As for the rest of these Collector Booster cards, I'd suggest picking up singles early on. Prices tend to be at their lowest during peak supply, when everyone who pre-ordered boxes dumps their singles onto the market all at once. That might be doubly true this time around thanks to the lack of chase cards beyond Vorinclex. There are no Godzilla cards or fetchland masterpieces here, and all that value has to go somewhere. This lack of hype might also lead to fewer Kaldheim Collector Boosters sales, which could also cause higher singles prices at some point.

If you want to buy and crack boxes for resale, just know that it's as much of a gamble as always. You might open well, or you might open poorly, so you should only do it if you think it might be fun. Otherwise, just buy the singles you want. It's less enjoyable, but you're guaranteed to actually get the cards you want.

The Most Popular Commander Cards in Kaldheim

EDHREC is a really useful resource that I turn to whenever a new set comes out. As opposed to individual card-by-card reviews like mine, which attempt to divine the most popular Commander cards in a given set, EDHREC measures actual demand: cards that are being inserted into deck lists by active Commander players. That's always going to be a better indicator of future value than one person's gut reaction, even mine. 

According to EDHREC, the Top 8 most popular Commanders in Kaldheim right now are:

These are the cards that people are building around, which is why we've seen a lot of secondary spikes related to them already. Dwarf Tribal cards have spiked thanks to Magda, Squirrel Tribal cards have spiked thanks to Toski, and Pox-style cards have spiked thanks to Tergrid. We've yet to see much in the way of Five-Color (Esika) or Poison (Fynn) spikes yet, but that's in large part because those cards were already quite expensive and had a lot of existing Commander support. Even still, I wouldn't be shocked if we see some of them start to get a little frisky in the coming days. I'd buy in now if you've been in the market and were holding off.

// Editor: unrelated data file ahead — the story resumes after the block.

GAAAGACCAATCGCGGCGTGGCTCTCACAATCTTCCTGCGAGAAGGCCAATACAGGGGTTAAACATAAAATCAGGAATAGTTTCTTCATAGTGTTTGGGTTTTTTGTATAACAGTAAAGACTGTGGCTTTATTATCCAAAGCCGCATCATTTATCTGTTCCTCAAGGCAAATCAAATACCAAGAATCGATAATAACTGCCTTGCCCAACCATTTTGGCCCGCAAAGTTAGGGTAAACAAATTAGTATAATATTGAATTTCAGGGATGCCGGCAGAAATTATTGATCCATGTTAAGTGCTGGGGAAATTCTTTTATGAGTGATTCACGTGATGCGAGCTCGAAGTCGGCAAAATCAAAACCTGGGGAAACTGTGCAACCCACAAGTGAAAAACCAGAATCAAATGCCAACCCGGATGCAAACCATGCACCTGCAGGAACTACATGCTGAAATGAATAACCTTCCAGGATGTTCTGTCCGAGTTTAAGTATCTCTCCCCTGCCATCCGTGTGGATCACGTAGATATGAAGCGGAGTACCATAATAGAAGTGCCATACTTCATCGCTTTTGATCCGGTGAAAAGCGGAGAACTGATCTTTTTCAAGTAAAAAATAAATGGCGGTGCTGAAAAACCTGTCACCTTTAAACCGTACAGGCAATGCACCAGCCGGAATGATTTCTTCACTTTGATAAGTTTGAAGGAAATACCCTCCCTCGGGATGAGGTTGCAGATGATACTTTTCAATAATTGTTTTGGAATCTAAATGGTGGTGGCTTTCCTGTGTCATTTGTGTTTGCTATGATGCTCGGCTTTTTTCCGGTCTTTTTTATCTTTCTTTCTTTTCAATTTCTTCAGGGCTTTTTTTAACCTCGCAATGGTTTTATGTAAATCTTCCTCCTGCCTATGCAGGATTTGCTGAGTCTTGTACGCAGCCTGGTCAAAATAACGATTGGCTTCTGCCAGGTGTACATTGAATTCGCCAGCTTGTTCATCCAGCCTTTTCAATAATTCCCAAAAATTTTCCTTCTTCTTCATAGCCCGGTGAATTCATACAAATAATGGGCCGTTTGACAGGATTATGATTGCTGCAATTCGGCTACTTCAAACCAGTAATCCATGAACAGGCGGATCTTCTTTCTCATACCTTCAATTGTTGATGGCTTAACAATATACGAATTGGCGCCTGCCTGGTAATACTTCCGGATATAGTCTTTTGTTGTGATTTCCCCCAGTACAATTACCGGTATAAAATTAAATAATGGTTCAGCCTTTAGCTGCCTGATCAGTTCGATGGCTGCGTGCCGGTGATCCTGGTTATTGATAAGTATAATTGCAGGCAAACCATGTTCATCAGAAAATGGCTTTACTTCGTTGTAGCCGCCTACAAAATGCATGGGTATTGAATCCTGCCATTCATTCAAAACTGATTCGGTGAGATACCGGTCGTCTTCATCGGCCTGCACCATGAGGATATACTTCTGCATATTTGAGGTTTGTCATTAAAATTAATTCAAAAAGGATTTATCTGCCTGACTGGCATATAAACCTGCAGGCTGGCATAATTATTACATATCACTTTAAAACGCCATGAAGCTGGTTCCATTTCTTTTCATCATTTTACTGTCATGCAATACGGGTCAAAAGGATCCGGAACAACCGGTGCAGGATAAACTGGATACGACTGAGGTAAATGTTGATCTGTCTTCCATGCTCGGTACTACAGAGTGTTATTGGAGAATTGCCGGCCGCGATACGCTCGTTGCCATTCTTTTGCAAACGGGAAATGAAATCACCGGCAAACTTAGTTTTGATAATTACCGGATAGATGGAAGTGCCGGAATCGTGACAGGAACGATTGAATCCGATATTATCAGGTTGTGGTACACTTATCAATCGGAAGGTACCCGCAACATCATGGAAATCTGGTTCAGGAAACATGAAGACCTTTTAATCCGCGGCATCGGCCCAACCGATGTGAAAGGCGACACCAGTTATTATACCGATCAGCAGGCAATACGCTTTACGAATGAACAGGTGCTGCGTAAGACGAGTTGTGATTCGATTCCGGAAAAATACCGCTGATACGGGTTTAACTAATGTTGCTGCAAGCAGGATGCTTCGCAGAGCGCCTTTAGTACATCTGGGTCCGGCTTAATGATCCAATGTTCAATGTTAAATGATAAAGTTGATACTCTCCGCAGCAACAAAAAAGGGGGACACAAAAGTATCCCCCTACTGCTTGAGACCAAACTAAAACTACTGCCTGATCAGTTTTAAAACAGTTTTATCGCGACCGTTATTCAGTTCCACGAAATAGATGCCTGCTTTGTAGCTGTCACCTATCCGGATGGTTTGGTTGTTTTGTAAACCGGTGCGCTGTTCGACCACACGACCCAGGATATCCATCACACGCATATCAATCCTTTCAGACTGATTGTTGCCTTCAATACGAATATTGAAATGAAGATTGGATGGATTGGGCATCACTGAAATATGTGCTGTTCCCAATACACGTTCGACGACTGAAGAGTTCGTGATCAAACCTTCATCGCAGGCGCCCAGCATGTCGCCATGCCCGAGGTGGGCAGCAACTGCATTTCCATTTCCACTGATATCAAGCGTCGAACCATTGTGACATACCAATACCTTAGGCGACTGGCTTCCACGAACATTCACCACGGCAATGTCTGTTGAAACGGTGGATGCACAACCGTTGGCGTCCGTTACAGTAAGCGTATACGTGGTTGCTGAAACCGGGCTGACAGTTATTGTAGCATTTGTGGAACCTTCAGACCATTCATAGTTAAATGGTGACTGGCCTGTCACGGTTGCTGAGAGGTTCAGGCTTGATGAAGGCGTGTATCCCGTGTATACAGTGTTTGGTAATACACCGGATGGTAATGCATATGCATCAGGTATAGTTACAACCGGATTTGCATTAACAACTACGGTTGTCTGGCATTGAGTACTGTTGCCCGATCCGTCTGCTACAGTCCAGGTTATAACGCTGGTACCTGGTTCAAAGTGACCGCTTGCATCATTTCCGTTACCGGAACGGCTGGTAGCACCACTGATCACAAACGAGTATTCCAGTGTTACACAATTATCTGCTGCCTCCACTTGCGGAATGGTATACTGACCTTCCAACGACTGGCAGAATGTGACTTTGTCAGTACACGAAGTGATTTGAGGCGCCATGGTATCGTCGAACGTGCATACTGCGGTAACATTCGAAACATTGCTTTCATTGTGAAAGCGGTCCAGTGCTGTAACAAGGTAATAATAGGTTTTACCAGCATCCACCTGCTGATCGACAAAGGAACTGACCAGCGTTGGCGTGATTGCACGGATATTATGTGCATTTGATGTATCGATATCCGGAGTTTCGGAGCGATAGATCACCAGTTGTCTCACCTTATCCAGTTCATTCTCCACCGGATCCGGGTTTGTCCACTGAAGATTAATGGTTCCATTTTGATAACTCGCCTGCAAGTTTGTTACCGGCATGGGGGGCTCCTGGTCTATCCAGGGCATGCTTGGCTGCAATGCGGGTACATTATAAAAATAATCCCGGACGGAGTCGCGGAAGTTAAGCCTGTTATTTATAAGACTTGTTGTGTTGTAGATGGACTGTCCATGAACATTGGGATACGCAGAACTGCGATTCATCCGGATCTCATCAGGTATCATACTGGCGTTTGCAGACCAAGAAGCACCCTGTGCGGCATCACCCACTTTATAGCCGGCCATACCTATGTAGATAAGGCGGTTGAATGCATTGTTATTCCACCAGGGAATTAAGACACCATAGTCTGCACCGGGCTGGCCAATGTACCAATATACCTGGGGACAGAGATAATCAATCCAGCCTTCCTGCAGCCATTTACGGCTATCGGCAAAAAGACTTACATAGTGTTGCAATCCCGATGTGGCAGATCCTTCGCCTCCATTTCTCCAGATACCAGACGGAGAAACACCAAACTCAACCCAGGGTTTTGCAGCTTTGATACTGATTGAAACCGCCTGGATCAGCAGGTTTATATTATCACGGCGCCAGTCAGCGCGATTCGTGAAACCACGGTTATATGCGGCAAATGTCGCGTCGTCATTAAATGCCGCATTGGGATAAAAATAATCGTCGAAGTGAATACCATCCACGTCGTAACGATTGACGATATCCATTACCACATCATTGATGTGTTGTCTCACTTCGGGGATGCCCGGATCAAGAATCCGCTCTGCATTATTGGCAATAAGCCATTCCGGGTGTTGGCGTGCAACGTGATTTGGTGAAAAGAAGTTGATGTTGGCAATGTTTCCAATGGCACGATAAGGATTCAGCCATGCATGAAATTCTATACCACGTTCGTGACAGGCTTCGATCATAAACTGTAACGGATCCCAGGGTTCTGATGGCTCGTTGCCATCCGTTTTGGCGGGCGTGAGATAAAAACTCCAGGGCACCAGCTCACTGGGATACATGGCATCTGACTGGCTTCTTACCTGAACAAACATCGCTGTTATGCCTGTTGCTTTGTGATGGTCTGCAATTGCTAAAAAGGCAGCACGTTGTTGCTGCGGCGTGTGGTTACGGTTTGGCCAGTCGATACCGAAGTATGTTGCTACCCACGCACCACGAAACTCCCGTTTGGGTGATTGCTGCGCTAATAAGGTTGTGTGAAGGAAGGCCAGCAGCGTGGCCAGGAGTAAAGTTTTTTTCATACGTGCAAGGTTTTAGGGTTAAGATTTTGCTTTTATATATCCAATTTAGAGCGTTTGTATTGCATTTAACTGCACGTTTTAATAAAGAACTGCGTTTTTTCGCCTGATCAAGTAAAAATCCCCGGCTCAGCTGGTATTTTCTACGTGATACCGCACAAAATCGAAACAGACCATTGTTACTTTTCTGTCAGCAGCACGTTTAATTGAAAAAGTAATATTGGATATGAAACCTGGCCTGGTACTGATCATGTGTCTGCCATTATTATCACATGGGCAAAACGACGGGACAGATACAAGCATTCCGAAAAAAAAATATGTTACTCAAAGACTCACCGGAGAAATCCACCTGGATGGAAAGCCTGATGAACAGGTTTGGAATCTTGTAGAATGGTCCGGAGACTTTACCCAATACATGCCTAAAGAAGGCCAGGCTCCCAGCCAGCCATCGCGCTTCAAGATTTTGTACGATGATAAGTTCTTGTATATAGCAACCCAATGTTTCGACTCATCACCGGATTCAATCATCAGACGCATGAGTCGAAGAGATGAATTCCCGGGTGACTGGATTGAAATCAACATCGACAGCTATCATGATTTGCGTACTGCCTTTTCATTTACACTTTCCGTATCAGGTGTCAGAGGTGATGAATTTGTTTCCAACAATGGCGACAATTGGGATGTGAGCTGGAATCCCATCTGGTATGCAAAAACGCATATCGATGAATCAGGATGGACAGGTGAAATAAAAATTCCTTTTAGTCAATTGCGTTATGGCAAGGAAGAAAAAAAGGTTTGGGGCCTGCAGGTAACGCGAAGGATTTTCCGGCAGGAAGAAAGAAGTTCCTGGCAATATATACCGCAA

If you're interested in speculating on these eight Commanders themselves, grab them as soon as the flood of Collector Booster singles hits the market. Make sure you grab them in Extended-Art and Showcase Foil if you can. Commander brewers always like to have flashy versions of their Commanders, so the premium versions should hold a nice multiplier over their draft booster counterparts. 

Moving on, let's take a look at the most popular Kaldheim rares and mythics that people are slotting into their Commander main decks. There will be a few repeats from the last list, since some of those cards are also good as part of the 99, but there are also some other staples here:

Be sure to keep this list in mind as you decide what Commander cards to buy. Cards like Jorn, God of Winter, Alrund's Epiphany, Koma, Cosmos Serpent, and Tyvar Kell are being hyped up as future Commander staples, but they don't seem to be generating much early excitement yet. That may change in the future, but the cards most likely to see immediate gains are those that are already capturing the imaginations of the EDHREC audience. This makes me a lot more bullish on cards like The World Tree and Esika, God of the Tree now that I see how popular they are. If any cards from this set are going to be worth $10+ due to Commander demand, they're probably on this list.

The Theme Booster & Commander Deck Exclusives

There are five rares that will only be appearing in Kaldheim Theme Boosters as well as in the "wild card" slot in Collector Boosters. They are Valkyrie Harbinger, Surtland Elementalist, Surtland Flinger, Canopy Tactician, and Cleaving Reaper. These cards are already tracking a little higher than most of the other rares in Kaldheim, primarily due to anticipated scarcity. Canopy Tactician is currently leading the charge, since that's the card most likely to see high demand due to its power in Elf-based Commander decks. 

There are also sixteen brand new unique Commander cards that will be printed in the Kaldheim Commander decks, and they will also be appearing in the Collector Booster "wild card" slot. (Side note: did you even know that these decks were a thing? I didn't until I went to go write this article.)